We Need to Talk About Kevin (2011)
Dir. Lynne Ramsay
R / 1h 52m / Drama
– What if I don’t like it?
– Then you get used to it.
– Just because you’re used to something doesn’t mean you like it. You’re used to me.
I started an Instagram page to coincide with this blog and to have a place to put films that I watch that I don’t write full reviews on, and it’s been extremely successful. (Follow me here, if you want!!) I’ve started meeting a ton of other film reviewers, I even got my first request from a stranger! But this review comes at the hands of a question I received from a new friend, Flixwatcher. They review Netflix films, and inquired about my current favorite for review consideration. I did have to think about it for a few hours, but I am positive We Need to Talk About Kevin (2011) is it.
Eva (Swinton) is a successful travel writer that has to give it all up when she meets, falls in love, and has a baby with Franklin (Reilly). That child is Kevin (Miller), and Eva struggles with motherhood even up until he commits an unthinkable act, of which she sinks into herself, blaming herself, recounting all of the telltale signs that proved her actions produced a freakin psycho.
It is incredibly rare in film to have a plot center around a woman that has trouble accepting and growing into motherhood. Motherhood is often portrayed as an ultimate goal, a positive and skyrocketing personal growth experience, magical, powerful, even a measure of sainthood, if you will. It’s very jarring, and even unnerving at times to witness Eva’s behavior toward her child, the source of her unhappiness. I am not a mother, so my level of understanding is elementary, but in the silence of this film and the heightened beating of your heart, you understand her.
We see Kevin grow from a tiny baby into almost an adult with a mother that has made her disgust known. The watcher is torn between sympathy and horror as we understand that Kevin has missed out on some serious parental nurturing and holds a mean grudge, making Eva almost eat her own words. There is a ton of dialogue in this film, but also a healthy amount of body language to pay attention to. There are scenes where there are no words, only eye contact, that speak volumes.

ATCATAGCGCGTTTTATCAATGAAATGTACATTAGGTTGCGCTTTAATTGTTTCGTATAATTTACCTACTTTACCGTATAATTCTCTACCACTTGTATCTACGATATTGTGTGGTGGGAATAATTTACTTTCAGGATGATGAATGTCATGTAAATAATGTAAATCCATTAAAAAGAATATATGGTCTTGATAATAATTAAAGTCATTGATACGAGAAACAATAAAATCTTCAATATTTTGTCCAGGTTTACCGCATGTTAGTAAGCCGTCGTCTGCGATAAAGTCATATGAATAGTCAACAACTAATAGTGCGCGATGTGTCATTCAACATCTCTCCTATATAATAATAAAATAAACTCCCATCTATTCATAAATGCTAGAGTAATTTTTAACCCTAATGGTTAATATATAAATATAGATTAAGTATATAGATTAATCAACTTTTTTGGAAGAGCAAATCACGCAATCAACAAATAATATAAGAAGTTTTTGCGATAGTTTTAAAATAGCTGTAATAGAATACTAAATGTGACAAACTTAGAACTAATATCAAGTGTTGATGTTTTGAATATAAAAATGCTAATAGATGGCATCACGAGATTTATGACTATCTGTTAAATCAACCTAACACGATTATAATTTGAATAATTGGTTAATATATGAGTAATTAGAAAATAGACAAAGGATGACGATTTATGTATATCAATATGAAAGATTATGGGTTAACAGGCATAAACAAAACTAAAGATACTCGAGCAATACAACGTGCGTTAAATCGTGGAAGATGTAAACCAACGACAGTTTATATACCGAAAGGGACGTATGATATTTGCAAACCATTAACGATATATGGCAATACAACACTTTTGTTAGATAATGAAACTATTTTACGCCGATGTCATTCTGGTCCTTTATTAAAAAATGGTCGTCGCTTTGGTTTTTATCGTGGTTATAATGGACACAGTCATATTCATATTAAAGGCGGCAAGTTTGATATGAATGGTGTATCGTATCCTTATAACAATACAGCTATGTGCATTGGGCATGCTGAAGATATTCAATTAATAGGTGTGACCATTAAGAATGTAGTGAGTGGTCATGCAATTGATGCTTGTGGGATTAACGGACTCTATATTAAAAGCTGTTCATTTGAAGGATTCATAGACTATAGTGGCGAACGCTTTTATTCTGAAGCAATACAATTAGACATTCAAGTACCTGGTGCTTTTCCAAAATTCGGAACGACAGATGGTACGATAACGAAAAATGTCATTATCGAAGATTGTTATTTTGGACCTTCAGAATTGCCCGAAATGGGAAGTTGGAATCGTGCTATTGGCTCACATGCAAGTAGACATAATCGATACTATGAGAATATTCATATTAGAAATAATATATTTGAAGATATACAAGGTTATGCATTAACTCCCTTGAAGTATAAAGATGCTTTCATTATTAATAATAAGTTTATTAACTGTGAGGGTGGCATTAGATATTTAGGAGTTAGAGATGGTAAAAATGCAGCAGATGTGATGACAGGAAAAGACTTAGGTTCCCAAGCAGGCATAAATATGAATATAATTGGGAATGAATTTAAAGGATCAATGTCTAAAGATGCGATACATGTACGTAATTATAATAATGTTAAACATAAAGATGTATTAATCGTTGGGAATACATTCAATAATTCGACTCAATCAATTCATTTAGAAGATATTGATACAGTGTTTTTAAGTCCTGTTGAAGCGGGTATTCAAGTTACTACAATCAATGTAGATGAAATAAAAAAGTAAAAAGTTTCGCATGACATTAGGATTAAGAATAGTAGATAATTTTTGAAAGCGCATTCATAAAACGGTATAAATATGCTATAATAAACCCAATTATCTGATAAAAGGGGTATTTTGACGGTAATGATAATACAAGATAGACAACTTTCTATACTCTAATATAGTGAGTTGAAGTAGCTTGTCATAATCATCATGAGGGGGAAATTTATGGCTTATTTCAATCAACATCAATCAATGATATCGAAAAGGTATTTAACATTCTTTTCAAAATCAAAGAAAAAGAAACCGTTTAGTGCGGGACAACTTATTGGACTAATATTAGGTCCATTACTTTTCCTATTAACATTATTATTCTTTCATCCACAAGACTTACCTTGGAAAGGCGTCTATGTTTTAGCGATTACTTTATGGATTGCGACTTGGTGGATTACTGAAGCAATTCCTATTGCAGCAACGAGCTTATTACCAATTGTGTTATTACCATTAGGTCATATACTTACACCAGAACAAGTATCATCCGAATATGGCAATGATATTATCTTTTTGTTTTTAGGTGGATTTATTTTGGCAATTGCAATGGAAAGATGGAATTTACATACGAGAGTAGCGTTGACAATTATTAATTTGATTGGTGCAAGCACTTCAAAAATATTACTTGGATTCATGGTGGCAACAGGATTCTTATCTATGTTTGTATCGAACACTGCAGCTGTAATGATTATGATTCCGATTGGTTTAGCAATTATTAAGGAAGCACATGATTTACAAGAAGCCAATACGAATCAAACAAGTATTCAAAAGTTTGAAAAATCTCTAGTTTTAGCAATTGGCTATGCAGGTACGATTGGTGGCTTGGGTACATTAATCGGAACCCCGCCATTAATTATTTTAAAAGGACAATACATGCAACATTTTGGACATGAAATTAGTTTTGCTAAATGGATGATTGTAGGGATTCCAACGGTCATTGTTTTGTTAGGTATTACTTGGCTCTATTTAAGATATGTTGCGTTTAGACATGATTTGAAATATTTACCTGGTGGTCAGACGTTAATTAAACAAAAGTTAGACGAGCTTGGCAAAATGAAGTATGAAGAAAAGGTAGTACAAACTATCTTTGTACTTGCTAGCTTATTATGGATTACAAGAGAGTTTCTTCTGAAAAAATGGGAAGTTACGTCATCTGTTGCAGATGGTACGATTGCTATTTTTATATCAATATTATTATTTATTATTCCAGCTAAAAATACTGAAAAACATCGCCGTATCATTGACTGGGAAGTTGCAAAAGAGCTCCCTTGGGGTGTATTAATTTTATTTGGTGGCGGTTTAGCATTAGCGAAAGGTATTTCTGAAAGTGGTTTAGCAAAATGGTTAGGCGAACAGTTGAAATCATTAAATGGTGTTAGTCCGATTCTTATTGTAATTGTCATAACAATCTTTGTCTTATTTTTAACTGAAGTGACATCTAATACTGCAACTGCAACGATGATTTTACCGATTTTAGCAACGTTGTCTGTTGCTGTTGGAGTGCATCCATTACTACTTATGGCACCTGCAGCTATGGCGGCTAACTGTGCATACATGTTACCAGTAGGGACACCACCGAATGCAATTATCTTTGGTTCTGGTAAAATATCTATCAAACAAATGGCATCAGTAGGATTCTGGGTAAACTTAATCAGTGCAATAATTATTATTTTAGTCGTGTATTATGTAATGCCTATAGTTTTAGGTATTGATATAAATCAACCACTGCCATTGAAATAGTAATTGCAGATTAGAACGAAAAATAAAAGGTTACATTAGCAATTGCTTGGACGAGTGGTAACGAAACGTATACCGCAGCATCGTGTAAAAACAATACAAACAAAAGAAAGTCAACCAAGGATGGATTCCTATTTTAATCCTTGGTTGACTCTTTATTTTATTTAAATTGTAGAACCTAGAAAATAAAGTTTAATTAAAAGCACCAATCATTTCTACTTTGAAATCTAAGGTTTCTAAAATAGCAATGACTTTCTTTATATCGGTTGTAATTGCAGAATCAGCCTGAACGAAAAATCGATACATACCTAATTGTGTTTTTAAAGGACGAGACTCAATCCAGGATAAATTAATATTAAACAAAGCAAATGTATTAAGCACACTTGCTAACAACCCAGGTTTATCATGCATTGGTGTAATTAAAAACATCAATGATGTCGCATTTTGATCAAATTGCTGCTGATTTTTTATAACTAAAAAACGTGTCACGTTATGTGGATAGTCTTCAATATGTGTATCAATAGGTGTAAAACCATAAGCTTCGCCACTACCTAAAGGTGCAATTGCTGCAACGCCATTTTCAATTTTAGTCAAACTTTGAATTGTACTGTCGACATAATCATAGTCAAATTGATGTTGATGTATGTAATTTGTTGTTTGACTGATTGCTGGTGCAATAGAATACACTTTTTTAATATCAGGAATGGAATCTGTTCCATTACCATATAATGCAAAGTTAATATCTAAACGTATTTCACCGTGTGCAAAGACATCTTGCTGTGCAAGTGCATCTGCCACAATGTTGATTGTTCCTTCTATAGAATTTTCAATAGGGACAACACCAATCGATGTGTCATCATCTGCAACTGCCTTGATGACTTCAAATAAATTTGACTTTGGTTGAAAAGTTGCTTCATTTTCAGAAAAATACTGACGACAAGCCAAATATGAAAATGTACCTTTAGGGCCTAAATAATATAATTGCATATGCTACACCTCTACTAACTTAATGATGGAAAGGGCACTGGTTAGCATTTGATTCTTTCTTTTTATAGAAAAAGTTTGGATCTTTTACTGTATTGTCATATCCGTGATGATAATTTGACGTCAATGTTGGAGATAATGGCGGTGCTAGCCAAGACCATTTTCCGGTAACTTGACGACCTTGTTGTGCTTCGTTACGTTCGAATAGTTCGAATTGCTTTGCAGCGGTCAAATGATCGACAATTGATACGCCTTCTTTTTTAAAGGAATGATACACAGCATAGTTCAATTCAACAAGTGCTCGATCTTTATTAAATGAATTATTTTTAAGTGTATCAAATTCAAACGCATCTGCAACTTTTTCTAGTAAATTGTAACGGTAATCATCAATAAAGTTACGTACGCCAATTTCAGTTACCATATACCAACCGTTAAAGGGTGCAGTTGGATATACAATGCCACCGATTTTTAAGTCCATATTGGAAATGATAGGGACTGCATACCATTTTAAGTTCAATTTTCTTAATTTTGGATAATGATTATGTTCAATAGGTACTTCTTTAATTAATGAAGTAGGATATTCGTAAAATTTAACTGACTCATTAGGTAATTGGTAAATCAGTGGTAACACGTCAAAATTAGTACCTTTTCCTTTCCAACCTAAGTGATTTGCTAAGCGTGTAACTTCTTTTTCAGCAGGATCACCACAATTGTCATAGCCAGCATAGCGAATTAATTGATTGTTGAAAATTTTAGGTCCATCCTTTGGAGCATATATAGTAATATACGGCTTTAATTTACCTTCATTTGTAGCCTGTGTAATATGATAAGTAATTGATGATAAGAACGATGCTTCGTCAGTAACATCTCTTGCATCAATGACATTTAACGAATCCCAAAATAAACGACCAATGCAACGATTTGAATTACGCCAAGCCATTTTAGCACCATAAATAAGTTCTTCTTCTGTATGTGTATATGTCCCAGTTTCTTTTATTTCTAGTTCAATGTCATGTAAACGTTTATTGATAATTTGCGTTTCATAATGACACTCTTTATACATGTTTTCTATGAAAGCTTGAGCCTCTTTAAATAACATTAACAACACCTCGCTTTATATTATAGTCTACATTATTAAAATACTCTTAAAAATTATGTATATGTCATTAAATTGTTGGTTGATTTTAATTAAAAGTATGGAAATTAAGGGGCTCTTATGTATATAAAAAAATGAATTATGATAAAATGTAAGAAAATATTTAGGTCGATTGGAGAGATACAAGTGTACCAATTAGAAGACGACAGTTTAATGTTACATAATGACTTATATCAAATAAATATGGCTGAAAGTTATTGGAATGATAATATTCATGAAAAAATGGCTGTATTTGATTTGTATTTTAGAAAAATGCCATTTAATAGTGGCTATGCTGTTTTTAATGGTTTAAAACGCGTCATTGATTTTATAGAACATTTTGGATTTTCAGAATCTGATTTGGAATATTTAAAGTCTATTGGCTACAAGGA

The story progression is non linear, which keeps the watcher more involved than if it weren’t so. It makes you pay attention. It makes you see how these characters grow. It makes you piece the story together yourself, make assumptions, believe what is and what isn’t – and I adore that. I love film that will make you work for clear understanding. The cinematography is spot on, there are beautiful angles and portrait shots and scenes that delve you right into it. There is almost sickeningly perfect color placement and symbolism that does not easily make itself understood. The entire 2 hours is an experience that leaves you exhilarated in the eyes and empty in the heart.
That’s my favorite kind of film, yall.
Rarely are we given a story about family, about childhood, where every character is worse off than where they began. It’s something to be appreciated. It’s something to be felt. We Need to Talk About Kevin is a beautiful, interesting portrayal of a failed family and the culprit of another little hole in your heart.